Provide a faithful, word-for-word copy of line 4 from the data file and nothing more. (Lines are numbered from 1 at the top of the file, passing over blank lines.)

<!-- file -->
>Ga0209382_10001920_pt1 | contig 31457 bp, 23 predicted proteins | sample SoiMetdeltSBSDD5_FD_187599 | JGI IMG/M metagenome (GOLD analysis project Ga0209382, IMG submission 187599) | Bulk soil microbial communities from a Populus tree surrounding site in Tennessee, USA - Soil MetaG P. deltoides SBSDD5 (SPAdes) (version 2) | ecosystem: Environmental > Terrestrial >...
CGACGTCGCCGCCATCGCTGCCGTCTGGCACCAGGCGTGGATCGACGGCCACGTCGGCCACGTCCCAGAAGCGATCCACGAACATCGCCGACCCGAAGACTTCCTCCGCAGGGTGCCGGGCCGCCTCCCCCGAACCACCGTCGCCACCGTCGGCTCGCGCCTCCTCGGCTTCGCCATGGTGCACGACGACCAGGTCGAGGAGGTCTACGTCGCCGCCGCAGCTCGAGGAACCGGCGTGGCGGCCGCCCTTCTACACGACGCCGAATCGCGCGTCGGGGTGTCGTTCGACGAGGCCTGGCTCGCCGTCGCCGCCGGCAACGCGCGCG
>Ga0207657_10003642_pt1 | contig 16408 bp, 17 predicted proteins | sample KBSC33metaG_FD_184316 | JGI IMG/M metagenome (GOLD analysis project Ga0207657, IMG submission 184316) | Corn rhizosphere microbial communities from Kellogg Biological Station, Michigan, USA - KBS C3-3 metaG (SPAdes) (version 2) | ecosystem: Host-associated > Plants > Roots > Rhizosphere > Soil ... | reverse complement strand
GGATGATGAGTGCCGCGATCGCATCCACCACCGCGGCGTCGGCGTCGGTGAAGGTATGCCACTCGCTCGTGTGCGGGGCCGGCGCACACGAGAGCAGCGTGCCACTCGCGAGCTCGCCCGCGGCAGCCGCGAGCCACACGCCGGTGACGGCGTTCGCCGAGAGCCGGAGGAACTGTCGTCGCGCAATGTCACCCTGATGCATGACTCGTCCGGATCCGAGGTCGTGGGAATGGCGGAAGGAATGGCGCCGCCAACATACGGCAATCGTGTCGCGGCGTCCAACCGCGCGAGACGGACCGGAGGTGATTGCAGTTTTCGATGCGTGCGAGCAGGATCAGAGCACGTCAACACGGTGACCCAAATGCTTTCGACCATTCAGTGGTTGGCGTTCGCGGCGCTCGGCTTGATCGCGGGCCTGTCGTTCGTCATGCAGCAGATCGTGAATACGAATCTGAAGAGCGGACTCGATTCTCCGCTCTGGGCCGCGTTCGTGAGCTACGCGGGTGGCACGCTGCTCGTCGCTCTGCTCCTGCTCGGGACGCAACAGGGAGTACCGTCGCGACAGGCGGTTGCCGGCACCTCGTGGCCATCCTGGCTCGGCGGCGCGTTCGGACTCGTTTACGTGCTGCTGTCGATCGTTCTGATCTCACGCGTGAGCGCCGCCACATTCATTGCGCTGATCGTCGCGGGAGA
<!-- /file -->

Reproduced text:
GGATGATGAGTGCCGCGATCGCATCCACCACCGCGGCGTCGGCGTCGGTGAAGGTATGCCACTCGCTCGTGTGCGGGGCCGGCGCACACGAGAGCAGCGTGCCACTCGCGAGCTCGCCCGCGGCAGCCGCGAGCCACACGCCGGTGACGGCGTTCGCCGAGAGCCGGAGGAACTGTCGTCGCGCAATGTCACCCTGATGCATGACTCGTCCGGATCCGAGGTCGTGGGAATGGCGGAAGGAATGGCGCCGCCAACATACGGCAATCGTGTCGCGGCGTCCAACCGCGCGAGACGGACCGGAGGTGATTGCAGTTTTCGATGCGTGCGAGCAGGATCAGAGCACGTCAACACGGTGACCCAAATGCTTTCGACCATTCAGTGGTTGGCGTTCGCGGCGCTCGGCTTGATCGCGGGCCTGTCGTTCGTCATGCAGCAGATCGTGAATACGAATCTGAAGAGCGGACTCGATTCTCCGCTCTGGGCCGCGTTCGTGAGCTACGCGGGTGGCACGCTGCTCGTCGCTCTGCTCCTGCTCGGGACGCAACAGGGAGTACCGTCGCGACAGGCGGTTGCCGGCACCTCGTGGCCATCCTGGCTCGGCGGCGCGTTCGGACTCGTTTACGTGCTGCTGTCGATCGTTCTGATCTCACGCGTGAGCGCCGCCACATTCATTGCGCTGATCGTCGCGGGAGA